chapter  VII
23 Pages

MAN AND THE PARTS OF HIS BODY

ByVIII. BIRTH, MARRIAGE AND DEATH 91

THE HUMAN body occupies an important place in the Folk-lore of many nations as well as in that of the Jews, and numerous folktales and beliefs are connected with the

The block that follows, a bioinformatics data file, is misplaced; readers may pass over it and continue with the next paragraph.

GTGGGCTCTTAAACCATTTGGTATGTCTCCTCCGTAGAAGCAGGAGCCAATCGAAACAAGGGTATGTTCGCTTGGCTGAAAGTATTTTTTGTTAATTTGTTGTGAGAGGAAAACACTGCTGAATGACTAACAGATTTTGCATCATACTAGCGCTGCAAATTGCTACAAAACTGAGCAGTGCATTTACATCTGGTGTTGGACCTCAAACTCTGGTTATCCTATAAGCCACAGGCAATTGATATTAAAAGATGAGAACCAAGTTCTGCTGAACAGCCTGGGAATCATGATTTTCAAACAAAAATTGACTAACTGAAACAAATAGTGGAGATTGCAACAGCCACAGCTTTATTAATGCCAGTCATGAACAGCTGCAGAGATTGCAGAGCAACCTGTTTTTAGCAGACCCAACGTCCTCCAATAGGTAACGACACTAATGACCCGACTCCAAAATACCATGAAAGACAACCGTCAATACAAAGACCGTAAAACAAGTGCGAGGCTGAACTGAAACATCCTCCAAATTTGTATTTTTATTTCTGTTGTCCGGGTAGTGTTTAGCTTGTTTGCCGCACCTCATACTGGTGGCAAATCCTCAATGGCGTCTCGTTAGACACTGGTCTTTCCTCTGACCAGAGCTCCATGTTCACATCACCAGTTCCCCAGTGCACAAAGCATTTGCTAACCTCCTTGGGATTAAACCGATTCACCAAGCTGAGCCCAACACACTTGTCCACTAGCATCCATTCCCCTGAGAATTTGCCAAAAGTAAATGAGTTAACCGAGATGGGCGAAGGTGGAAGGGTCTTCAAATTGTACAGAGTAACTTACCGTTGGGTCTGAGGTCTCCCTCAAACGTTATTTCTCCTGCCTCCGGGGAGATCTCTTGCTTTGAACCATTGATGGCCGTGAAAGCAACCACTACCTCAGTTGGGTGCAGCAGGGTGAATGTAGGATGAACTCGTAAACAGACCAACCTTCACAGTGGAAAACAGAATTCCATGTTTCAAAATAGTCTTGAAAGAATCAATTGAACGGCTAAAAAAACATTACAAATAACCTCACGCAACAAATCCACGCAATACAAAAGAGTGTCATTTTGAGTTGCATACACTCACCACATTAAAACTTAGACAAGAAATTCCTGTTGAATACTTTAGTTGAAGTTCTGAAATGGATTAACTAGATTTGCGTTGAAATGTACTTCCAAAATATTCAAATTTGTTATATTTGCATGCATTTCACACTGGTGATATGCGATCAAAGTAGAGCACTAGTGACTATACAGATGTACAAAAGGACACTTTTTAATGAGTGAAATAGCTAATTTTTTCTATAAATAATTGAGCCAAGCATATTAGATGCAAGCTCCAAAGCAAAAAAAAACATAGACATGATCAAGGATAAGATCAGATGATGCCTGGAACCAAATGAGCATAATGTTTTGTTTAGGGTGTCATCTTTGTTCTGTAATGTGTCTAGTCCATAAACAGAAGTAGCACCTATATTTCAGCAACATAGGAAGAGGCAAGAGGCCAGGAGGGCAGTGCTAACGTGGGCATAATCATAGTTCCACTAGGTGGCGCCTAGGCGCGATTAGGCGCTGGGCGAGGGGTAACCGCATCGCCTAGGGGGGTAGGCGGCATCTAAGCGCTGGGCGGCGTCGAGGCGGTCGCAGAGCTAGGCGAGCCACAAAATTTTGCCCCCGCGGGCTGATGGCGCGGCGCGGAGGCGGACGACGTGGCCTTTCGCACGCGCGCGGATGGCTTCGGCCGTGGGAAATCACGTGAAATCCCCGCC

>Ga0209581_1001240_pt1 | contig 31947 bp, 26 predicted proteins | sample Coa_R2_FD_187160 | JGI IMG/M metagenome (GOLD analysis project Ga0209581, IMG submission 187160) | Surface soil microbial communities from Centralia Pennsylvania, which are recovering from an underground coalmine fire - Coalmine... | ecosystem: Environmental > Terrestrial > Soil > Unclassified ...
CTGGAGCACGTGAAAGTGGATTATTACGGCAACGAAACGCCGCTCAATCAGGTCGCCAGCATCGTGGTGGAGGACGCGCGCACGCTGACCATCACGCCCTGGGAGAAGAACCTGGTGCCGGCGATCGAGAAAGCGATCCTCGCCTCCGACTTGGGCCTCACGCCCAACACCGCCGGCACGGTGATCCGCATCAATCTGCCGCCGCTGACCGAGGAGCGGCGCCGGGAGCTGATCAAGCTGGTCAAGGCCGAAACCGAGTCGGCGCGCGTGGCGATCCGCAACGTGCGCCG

superstitions attached to blood. The red colour of the soil is often attributed to the blood of some hero. In France peasants believe that it is due to the blood of the Visigoths, whilst in the New Forest in England it is attributed to the blood of the Danes. The blood of Buddha, when he offered his body to be devoured by the hungry young of a tigress, dyed for ever the soil, trees and flowers. The rosy tints of the cliffs of Brittany are said to be due to the drop of blood of a saint, whilst the Maoris attribute the red colour of the cliffs in the Cook Straits to the blood of the hero Kup, who lacerated his forehead in his despair at the death of his daughter. In Scandinavian Mythology the blood of Y mer is said to have given rise to the sea.